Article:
Hanging out on the street in the small downtown area of my city at that hour ('downtown' is about 2 blocks wide and 5 blocks long), waiting for B to pick me up, it was warm and breezy and very Southern. There were crape myrtles everywhere by the train station and a sign saying the railroad track had originally been built by the confederate army during the civil war. It even smelled Southern- the smells I associate with visiting Atlanta and Florida in my youth. It smells like wet air and flowers and summer, and none of the horrible big city sewage smells they had in DC. And it felt much much safer than I would feel waiting for B outside the Philly* train station at 3:45 in the morning, even though it was completely deserted other than this southern working class dude talking on a cell phone with his deep accent and a giant palmetto bug the size of my hand walking along the sidewalk.
And it felt like like coming home, and being glad to be there, especially after 9 hours on a 7 hour train. You know that feeling. I associate that feeling with dorming in college. And not the way you think- it wasn't when I got back home to my parent's house. In college my parents would only let me dorm if I would go home every weekend for shabbas (since they knew I wouldn't keep shabbas at the dorms, as they already knew by that point that I wasn't too interested in religion). So every Friday afternoon I took the 2 hour train ride back to NJ and every Saturday night or Sunday morning my dad or my boyfriend at the time would drive me back into the city, where I lived in the Hunter College dorms in Manhattan on 25th street and 1st ave (I had a great view of the east river from my 10th floor tiny dorm room). And after a few months of this I would notice this huge feeling of relief, right when we were crossing the George Washington Bridge and the buildings of NYC were first in full view. That feeling of "I'm home! My own home, where I can do what I want, with no one to tell me what to do, where I don't have to keep up this religious charade." Later I felt that feeling in Philly too, when coming home from visiting my parents, or even when coming home from one of my many academic business trips, where I have to keep up a different type of charade (the "I'm collegial and friendly and totally normal, please network with me" charade).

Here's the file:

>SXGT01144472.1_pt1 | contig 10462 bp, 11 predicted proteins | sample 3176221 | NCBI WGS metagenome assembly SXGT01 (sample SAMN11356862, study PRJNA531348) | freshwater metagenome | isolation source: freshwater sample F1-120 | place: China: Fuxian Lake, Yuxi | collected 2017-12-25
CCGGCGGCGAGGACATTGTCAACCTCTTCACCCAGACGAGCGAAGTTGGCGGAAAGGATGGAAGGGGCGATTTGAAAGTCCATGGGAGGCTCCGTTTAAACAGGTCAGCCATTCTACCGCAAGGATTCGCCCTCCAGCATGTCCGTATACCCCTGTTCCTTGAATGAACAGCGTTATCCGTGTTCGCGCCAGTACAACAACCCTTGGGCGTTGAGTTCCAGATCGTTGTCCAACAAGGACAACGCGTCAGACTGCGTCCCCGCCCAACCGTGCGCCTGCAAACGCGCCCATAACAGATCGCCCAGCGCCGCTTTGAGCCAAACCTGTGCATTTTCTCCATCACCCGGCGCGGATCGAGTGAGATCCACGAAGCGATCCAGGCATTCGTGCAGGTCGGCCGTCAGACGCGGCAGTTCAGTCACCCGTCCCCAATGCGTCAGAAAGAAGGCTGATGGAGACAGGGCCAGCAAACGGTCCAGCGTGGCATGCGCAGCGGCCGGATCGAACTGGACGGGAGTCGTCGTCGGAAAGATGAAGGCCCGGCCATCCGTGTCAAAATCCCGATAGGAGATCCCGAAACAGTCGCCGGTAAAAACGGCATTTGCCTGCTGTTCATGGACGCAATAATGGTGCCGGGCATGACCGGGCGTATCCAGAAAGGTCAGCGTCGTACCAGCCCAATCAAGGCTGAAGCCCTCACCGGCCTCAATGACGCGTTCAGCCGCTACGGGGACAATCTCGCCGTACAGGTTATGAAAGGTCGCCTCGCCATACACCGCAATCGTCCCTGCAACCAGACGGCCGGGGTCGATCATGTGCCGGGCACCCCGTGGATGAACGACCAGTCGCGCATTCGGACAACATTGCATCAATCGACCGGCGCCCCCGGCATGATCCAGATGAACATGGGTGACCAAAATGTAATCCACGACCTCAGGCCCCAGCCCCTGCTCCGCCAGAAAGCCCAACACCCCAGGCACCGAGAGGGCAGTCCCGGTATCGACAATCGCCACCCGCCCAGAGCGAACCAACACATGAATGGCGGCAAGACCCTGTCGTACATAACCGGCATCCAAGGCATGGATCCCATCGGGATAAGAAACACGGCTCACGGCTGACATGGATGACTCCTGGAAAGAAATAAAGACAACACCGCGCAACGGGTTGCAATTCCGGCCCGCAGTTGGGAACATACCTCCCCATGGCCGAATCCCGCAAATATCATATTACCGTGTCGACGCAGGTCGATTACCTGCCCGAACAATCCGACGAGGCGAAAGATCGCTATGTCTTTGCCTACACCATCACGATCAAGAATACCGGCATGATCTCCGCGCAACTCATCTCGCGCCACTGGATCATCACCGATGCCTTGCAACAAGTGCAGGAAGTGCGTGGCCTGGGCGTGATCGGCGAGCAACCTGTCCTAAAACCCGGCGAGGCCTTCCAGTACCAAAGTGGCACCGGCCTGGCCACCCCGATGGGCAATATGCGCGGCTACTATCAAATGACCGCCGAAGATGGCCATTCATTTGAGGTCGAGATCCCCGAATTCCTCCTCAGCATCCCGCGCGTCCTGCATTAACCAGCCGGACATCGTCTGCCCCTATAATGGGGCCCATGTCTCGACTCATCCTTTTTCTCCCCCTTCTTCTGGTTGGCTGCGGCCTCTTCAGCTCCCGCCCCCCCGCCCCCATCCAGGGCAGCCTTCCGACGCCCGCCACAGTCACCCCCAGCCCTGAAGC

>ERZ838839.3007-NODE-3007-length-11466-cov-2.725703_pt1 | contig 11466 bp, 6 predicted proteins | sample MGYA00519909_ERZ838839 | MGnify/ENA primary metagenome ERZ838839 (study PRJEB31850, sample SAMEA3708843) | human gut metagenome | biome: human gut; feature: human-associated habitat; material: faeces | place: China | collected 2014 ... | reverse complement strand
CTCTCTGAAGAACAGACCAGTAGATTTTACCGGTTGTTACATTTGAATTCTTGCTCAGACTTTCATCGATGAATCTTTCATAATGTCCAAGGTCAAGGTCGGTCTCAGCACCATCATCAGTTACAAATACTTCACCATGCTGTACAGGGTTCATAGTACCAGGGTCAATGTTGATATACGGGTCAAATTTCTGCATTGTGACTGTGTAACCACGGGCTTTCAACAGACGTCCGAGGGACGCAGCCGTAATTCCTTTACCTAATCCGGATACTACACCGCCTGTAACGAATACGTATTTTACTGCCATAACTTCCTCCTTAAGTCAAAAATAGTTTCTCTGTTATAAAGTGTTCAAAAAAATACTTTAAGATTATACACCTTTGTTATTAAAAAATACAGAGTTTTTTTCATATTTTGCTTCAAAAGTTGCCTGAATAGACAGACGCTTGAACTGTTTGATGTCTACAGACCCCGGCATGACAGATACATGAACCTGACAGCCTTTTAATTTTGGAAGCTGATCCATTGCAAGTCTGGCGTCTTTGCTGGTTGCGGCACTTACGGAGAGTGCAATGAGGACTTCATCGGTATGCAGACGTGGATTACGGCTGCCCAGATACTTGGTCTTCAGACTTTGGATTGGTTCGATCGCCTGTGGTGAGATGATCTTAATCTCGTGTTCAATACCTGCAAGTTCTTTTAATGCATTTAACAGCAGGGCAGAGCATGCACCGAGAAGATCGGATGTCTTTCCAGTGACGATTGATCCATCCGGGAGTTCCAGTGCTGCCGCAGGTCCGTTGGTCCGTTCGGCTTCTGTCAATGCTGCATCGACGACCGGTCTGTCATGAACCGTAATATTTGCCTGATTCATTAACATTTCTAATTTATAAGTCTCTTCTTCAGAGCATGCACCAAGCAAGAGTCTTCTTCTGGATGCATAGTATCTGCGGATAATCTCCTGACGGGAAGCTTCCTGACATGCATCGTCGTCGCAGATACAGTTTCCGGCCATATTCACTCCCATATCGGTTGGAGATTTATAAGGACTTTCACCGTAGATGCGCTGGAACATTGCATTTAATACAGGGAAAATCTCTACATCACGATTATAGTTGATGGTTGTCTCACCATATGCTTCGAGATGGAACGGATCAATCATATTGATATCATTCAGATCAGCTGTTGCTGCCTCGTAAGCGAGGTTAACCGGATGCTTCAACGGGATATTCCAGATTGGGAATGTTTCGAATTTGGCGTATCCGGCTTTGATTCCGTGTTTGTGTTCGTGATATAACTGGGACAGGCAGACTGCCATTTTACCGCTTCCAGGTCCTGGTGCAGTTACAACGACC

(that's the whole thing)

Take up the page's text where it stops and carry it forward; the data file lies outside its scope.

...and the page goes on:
Even though I've been out of town a few times this past year, it's been to visit friends or to visit my in-laws. This was my first business trip, my first trip out of town without B since moving here, and it was the strongest I have felt that homecoming reliefy feeling since moving down south...I guess after almost a year it is finally starting to feel like home. Even the civil war reminders don't bother me the way they used to. it's just one more weird quirk of being in the south. Of being home.
*now that I've been gone for almost a year I feel safe to say that I lived in Philly for 6 years, while I was going to grad school.